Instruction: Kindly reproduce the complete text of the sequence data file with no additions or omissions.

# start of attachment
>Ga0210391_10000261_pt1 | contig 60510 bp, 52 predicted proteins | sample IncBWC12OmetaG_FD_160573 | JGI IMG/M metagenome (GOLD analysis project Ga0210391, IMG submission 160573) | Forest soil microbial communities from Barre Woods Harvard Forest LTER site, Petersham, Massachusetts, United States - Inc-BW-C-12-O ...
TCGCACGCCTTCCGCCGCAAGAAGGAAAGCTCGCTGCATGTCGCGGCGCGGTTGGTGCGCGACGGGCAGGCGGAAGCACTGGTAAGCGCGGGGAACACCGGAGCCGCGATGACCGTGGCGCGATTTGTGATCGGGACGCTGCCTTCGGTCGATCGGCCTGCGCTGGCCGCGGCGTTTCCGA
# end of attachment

>Ga0210391_10000261_pt1 | contig 60510 bp, 52 predicted proteins | sample IncBWC12OmetaG_FD_160573 | JGI IMG/M metagenome (GOLD analysis project Ga0210391, IMG submission 160573) | Forest soil microbial communities from Barre Woods Harvard Forest LTER site, Petersham, Massachusetts, United States - Inc-BW-C-12-O ...
TCGCACGCCTTCCGCCGCAAGAAGGAAAGCTCGCTGCATGTCGCGGCGCGGTTGGTGCGCGACGGGCAGGCGGAAGCACTGGTAAGCGCGGGGAACACCGGAGCCGCGATGACCGTGGCGCGATTTGTGATCGGGACGCTGCCTTCGGTCGATCGGCCTGCGCTGGCCGCGGCGTTTCCGA